• Applied Biosystems, of Foster City, Calif., signed a licensing and collaboration agreement with BioTrove Inc., of Woburn, Mass., to commercialize an analysis platform for high-throughput genotyping applications. Under the agreement, Applied Biosystems will develop and market custom-built arrays of TaqMan SNP Genotyping Assays pre-loaded on BioTrove's OpenArray platform. Applied Biosystems retains the rights to commercialize all genotyping applications, including assays other than those based on TaqMan technology, for BioTrove's platform, and retains an option to collaborate with BioTrove to develop and commercialize the OpenArray platform for high-throughput gene expression applications. Financial terms were not disclosed.

• Beactica AB, of Uppsala, Sweden, entered a drug discovery agreement with London-based Arrow Therapeutics Ltd. to direct its characterization technology at selected Arrow compounds against a confidential target. Financial terms were not disclosed.

• Cambria Biosciences LLC, of Woburn, Mass., was awarded five grants totaling $5 million from the National Institute of Neurological Disorders and Stroke, The ALS Association and the ALS Therapy Alliance. Funds will help support the firm's drug discovery programs for neurodegenerative diseases, including amyotrophic lateral sclerosis, muscular dystrophy and Parkinson's disease.

• Celgene International Sarl, of Neuchatel, Switzerland, said the Australian Drug Evaluation Committee recommended approval of Revlimid (lenalidomide) in combination with dexamethasone in multiple myeloma patients whose cancers have progressed after one therapy. That recommendation will be forwarded to Australia's regulatory authority for final approval, expected to take two to six weeks. Regulators generally follow the recommendation of ADEC. Revlimid previously gained approval for multiple myeloma in the U.S. and Europe, and for myelodysplastic syndromes in the U.S.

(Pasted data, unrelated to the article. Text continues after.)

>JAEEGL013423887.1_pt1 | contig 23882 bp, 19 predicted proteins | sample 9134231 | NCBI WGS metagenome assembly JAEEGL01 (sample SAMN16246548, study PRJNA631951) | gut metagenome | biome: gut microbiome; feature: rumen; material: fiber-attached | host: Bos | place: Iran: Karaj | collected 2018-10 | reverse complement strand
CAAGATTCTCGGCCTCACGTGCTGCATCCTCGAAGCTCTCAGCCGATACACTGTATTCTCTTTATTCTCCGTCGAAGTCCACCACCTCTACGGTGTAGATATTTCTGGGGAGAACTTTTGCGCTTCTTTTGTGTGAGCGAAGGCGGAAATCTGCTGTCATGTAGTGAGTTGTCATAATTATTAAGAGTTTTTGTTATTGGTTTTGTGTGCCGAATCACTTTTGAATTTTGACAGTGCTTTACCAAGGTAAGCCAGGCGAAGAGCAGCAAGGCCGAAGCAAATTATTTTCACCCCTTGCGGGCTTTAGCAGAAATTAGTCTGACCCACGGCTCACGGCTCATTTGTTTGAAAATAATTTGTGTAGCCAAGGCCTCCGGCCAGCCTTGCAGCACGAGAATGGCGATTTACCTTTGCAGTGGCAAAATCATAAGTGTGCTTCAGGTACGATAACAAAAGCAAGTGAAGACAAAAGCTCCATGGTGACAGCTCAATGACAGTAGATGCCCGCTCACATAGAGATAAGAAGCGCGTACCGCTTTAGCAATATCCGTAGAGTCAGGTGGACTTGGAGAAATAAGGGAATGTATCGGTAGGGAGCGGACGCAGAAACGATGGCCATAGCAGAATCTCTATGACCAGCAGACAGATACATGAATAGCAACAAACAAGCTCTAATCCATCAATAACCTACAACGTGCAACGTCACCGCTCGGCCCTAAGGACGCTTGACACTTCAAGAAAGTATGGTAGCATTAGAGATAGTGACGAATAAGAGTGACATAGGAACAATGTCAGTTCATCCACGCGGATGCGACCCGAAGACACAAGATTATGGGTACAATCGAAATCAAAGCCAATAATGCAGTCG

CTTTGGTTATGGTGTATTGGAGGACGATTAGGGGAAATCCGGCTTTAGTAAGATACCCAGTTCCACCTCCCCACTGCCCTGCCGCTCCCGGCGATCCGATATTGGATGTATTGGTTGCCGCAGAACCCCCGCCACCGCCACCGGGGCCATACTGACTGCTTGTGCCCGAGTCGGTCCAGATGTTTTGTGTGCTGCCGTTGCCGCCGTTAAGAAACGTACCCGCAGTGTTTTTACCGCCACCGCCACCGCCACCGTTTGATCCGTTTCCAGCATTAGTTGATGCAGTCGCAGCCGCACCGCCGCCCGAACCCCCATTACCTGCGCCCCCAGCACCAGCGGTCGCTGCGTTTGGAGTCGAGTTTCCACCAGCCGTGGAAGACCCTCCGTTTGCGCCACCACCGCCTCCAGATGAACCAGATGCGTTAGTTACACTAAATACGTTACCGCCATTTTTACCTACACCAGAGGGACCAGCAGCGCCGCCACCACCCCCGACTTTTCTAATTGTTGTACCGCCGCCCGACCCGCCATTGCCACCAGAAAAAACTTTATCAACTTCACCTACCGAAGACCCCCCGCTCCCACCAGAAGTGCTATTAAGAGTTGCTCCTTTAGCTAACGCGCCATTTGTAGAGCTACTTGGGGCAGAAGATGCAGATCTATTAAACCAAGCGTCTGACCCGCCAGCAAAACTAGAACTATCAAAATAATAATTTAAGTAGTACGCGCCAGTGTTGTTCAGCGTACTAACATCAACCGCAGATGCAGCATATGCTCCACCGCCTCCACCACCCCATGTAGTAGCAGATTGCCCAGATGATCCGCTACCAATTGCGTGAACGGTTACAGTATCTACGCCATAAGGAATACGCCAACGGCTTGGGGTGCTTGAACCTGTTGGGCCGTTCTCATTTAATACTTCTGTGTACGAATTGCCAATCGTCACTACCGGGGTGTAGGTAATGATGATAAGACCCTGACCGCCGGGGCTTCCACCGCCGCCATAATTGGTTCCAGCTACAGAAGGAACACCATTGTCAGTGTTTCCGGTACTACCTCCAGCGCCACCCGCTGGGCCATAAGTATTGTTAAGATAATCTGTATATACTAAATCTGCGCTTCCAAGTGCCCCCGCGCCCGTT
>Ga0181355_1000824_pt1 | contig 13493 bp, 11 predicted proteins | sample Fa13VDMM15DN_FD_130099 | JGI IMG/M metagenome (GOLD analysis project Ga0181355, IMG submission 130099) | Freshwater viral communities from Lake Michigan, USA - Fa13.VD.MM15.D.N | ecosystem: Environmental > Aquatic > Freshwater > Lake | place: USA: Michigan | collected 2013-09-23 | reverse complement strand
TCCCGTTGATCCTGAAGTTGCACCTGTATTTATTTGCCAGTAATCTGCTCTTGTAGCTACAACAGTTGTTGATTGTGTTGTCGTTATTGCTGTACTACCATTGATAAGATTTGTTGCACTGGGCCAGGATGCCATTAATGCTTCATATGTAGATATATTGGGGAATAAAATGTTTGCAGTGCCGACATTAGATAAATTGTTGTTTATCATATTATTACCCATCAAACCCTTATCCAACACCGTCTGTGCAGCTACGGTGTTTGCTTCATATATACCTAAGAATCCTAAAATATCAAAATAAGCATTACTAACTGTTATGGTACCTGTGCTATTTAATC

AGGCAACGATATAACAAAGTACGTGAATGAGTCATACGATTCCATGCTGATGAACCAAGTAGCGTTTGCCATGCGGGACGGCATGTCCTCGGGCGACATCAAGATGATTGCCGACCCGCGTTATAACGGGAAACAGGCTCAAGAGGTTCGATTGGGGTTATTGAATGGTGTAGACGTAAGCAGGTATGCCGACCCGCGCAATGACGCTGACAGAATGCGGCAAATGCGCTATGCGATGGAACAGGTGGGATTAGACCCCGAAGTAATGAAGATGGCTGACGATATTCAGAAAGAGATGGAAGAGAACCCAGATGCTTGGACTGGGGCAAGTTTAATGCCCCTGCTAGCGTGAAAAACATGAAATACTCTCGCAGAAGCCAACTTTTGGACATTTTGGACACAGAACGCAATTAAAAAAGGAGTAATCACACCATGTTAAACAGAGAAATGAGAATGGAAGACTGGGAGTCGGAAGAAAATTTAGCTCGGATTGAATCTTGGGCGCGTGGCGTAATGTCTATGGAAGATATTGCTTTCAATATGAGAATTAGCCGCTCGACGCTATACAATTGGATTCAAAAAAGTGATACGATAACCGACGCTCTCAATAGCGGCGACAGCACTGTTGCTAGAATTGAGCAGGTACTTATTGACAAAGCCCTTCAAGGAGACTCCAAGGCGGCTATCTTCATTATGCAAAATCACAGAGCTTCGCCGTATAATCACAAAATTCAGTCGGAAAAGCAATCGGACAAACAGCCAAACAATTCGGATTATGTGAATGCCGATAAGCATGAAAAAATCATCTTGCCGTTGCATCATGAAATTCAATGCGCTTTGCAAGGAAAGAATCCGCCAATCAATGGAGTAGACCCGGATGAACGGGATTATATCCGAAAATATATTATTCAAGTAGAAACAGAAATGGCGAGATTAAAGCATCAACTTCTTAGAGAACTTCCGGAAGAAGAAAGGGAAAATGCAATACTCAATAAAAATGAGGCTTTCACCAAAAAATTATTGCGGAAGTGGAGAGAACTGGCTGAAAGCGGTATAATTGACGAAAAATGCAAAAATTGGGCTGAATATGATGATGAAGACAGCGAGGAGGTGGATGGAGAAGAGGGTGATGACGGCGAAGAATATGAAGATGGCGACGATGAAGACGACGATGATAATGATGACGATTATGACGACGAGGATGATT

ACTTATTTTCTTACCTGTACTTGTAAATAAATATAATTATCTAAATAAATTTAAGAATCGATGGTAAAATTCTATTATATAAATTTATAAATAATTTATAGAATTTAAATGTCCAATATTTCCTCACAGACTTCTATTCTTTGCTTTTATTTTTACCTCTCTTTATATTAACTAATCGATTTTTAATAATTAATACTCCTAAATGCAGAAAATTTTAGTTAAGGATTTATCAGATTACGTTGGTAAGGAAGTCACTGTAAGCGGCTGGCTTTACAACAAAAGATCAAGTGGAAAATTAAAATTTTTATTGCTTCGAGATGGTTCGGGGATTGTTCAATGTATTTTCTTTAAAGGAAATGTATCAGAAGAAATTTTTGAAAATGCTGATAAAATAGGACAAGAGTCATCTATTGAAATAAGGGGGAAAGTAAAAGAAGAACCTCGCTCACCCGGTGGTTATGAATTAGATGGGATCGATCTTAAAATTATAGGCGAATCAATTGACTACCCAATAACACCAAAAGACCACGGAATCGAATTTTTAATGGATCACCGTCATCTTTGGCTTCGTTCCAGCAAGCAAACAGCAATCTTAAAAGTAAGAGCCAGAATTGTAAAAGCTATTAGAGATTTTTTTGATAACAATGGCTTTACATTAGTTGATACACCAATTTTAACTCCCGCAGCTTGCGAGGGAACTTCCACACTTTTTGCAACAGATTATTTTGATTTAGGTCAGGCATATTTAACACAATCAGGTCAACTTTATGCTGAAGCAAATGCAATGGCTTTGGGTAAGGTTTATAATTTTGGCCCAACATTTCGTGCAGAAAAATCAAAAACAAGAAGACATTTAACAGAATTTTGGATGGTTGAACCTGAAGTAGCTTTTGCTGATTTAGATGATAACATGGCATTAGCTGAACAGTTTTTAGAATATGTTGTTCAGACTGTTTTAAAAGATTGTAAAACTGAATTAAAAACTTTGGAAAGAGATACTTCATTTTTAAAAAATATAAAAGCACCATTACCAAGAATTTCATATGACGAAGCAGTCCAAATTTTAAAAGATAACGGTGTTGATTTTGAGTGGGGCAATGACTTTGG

• Cephalon Inc., of Frazer, Pa., submitted a supplemental new drug application for Fentora (fentanyl buccal) in treating breakthrough pain in patients with chronic pain conditions. The drug, a tablet formulation of the opioid fentanyl, currently is approved for treating breakthrough pain in cancer patients. The sNDA is based on data from several clinical trials in patients with various chronic pain conditions, such as chronic low back and chronic neuropathic pain. (See BioWorld Today, Aug. 17, 2007.)

• Crucell NV, of Leiden, the Netherlands, said its subsidiary Berna Biotech AG sold all of the 2.9 million shares it owned in Bern, Switzerland-based Pevion Biotech Ltd., generating net proceeds of CHF10 million (US$8.9 million). Pevion was a joint venture between Berna and Bubendorf, Switzerland-based Bachem Group AG. Separately, Crucell signed a deal with Sanquin, a nonprofit blood blank in Amsterdam, the Netherlands. That deal gives Crucell exclusive marketing and distribution rights in certain countries to Cofact, Sanquin's registration-stage prothrombin complex to promote blood clotting. Terms were not disclosed.

• Cytogen Corp., of Princeton, N.J., named Kevin Lokay president and CEO. Lokay most recently served as vice president and business unit head of oncology and acute care at GlaxoSmithKline Pharmaceuticals.

• Direvo Biotech AG, of Cologne, Germany, signed an agreement with New York-based Pfizer Inc. to develop therapeutic proteases for various disease targets. Direvo will apply its protein-engineering capabilities to create proteases with engineered specificity for those targets and will optimize preclinical candidates. Pfizer then will be responsible for development and marketing, and will pay Direvo milestones and royalties on any product sales.

• Eden Biodesign Ltd., of Liverpool, UK, and ImmunoBiology Ltd., of Cambridge, UK, extended their initial collaboration to develop ImmBio's influenza vaccine, with the new contract covering a range of development and cGMP manufacturing services to produce material for ImmBio's Phase I trial. ImmBio is developing ImmunoBodies, a technology designed to work by coupling the Fc region of an antibody to influenza haemagglutinin. Financial terms of the agreement were not disclosed.

• Hemispherx Biopharma Inc., of Philadelphia, said data showed that Ampligen, a Toll-like receptor 3 (TLR-3) agonist, combined with an H5N1 vaccine derived from a highly pathogenic influenza virus clinical isolate, induced cross-protective mucosal immunity against heterologous H5N1 influenza virus infection. The firm said that intranasal vaccination co-administered with Ampligen appears to offer an effective strategy against an influenza pandemic, regardless of the strain of H5N1. Data were published by Japan's National Institute of Infectious Diseases in the Institut Pasteur's Microbes and Infection. An earlier article published in The Journal of Infectious Diseases concluded that intranasal inoculation with annual influenza vaccine plus Ampligen may overcome the problem of a limited supply of H5N1 virus vaccine by providing cross-protection mucosal immunity against H5N1 viruses with pandemic potential.